In Piper’s kindergarten class, at this point, every kid can read (albeit at different levels.) Most of them can sound out and write words and sentences without assistance, at least to enough that  you can decipher them despite any mis-spellings. They’re finishing up working on single-digit addition & subtraction. They do read stories as a class – but then they talk about things like fiction vs. non-fiction, themes, plot, characters, etc.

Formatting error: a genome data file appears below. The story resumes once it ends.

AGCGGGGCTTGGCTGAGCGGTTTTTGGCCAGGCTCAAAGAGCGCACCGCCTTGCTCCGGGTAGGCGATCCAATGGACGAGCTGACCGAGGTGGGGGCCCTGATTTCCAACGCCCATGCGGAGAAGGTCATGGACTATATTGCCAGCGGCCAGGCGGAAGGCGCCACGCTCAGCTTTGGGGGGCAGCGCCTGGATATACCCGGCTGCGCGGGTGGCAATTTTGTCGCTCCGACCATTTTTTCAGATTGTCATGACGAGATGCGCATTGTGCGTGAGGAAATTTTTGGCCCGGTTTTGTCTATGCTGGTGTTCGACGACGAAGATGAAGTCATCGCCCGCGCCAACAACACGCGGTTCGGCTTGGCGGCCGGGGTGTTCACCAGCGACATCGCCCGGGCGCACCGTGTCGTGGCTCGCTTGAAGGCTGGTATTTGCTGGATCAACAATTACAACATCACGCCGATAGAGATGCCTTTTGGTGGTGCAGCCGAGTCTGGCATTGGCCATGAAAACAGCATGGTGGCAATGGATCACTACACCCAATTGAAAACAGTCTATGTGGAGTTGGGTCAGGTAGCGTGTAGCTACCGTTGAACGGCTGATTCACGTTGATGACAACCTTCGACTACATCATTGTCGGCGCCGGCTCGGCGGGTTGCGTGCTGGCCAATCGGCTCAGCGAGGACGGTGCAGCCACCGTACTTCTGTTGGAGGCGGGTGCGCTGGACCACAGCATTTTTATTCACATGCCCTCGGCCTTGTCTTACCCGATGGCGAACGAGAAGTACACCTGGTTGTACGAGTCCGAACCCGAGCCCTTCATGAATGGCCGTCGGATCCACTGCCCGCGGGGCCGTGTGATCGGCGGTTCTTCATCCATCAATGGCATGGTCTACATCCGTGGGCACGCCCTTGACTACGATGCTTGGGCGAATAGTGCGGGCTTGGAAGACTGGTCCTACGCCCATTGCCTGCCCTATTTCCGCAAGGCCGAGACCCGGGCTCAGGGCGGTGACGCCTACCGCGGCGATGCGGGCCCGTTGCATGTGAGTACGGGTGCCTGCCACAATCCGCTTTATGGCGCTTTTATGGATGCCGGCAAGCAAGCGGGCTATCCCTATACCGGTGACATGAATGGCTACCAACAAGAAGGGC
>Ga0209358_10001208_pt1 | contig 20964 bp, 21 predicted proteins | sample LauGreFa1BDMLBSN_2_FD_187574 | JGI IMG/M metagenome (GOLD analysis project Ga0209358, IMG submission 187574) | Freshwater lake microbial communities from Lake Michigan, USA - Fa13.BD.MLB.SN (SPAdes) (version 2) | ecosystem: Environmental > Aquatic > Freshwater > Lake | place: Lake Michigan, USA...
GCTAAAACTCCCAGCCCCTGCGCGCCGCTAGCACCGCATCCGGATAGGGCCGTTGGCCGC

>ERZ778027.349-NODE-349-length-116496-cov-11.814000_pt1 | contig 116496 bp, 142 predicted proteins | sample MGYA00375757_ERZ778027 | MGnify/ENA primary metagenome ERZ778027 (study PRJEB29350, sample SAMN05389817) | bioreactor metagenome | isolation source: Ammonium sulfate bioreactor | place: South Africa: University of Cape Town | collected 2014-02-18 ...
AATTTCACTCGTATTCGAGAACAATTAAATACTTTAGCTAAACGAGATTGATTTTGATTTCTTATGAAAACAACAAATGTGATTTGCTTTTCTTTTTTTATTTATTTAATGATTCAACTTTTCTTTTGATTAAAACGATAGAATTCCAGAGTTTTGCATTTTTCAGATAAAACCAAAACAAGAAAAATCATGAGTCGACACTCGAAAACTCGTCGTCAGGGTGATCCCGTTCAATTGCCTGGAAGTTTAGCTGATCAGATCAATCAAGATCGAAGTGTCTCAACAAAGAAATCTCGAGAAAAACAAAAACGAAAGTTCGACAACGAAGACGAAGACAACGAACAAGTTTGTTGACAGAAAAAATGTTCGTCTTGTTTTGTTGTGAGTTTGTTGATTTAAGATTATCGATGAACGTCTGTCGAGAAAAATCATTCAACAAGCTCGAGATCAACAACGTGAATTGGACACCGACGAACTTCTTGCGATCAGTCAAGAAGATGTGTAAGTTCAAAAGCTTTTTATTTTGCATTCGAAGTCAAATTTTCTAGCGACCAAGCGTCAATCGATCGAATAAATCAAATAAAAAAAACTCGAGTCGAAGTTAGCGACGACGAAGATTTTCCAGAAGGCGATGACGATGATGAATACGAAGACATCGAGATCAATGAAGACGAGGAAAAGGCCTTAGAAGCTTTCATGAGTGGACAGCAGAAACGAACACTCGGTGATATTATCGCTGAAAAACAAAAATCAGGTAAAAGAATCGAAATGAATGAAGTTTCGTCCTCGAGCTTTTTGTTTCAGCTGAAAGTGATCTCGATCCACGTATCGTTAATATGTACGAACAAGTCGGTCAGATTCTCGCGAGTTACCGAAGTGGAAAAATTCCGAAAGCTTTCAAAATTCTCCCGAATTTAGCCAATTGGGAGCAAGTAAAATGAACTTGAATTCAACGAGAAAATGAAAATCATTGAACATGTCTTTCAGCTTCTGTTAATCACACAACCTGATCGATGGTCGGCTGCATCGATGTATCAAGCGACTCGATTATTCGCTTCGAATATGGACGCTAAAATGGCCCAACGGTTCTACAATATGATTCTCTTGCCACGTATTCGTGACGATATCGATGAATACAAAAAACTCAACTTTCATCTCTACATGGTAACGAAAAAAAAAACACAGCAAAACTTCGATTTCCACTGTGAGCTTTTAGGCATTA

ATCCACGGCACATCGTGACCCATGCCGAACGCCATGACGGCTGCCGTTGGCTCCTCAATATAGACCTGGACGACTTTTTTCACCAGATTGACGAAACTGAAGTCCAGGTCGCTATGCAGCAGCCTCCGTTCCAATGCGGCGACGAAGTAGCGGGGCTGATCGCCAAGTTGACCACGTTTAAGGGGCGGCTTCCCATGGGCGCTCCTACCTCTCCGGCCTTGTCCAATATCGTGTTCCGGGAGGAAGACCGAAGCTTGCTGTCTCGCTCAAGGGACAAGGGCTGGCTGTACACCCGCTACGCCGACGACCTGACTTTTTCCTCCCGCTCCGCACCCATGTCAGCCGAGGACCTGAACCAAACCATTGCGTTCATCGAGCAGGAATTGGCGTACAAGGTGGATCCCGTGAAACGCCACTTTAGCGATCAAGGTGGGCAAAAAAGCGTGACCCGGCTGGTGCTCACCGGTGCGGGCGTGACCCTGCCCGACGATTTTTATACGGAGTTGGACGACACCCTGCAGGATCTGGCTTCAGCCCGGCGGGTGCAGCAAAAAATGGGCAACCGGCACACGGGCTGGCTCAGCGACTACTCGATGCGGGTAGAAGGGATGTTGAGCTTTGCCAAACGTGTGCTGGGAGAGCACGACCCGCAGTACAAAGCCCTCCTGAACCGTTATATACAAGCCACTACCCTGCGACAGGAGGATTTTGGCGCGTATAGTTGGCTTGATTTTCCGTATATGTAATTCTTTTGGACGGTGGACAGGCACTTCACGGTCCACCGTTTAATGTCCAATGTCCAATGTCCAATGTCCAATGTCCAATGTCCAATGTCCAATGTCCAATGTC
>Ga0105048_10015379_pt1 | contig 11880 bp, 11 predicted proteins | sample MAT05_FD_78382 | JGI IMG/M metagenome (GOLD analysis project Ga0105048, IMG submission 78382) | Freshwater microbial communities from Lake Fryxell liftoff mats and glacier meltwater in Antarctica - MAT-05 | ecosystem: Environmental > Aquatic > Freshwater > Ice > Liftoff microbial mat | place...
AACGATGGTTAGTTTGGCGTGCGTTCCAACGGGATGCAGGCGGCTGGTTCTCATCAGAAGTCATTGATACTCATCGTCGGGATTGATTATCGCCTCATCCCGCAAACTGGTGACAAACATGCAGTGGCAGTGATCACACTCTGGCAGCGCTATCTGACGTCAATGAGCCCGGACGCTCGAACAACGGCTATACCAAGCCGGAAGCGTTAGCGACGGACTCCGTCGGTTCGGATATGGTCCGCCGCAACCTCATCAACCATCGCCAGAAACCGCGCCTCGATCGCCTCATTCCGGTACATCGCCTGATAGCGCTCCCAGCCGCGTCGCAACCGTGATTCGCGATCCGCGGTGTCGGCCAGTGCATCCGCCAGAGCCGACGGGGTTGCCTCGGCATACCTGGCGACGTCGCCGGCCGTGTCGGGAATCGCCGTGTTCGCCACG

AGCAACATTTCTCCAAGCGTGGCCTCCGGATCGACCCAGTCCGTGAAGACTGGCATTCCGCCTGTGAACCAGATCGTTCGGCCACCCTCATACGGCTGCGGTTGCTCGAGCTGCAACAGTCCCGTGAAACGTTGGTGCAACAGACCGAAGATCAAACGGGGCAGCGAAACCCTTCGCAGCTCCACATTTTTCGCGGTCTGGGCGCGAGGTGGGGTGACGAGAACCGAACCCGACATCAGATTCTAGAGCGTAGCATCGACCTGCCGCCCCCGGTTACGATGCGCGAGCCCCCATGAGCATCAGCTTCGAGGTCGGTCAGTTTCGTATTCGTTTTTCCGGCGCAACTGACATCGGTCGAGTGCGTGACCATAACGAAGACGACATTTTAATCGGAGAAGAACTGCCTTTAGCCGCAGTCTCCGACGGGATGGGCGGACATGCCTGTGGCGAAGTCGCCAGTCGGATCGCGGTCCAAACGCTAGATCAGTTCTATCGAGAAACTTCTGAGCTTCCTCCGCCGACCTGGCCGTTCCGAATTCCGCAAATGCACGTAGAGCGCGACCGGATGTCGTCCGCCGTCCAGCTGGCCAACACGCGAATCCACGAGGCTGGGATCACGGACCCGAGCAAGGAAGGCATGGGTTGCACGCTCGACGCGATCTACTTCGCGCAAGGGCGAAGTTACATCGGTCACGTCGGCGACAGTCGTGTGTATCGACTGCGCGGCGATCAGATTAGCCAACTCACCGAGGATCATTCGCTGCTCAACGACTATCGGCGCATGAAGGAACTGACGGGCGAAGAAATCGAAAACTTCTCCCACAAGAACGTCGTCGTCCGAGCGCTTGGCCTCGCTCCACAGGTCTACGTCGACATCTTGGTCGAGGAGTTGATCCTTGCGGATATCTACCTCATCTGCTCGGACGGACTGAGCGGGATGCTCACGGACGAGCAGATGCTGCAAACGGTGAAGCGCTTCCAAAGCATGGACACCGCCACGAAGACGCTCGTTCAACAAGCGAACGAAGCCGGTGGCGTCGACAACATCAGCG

I give kindergarten teachers so much credit (for many reasons), but I think their jobs are particularly hard because the kids start off at such vastly different levels. I volunteered in Piper’s class a few weeks after the school year started, and noticed there were a couple kids who were just learning to identify their letters, and others who could practically read chapter books. Yea – those were the extremes of each side – most kids, Piper included, fell somewhere in the middle. But I’m sure it’s a challenge to help the kids on the lower-end catch up while still challenging the higher-achieving kids – and not “neglecting” all those kids in the middle who still need to strive and improve. Especially when you’re one teacher in a room of 20 kids. But  I have to say that Piper’s teacher definitely knew what she was doing, and while there will always be kids of varying abilities, there is a vastly smaller range between what the more-and-less advanced kids in the class can do these days.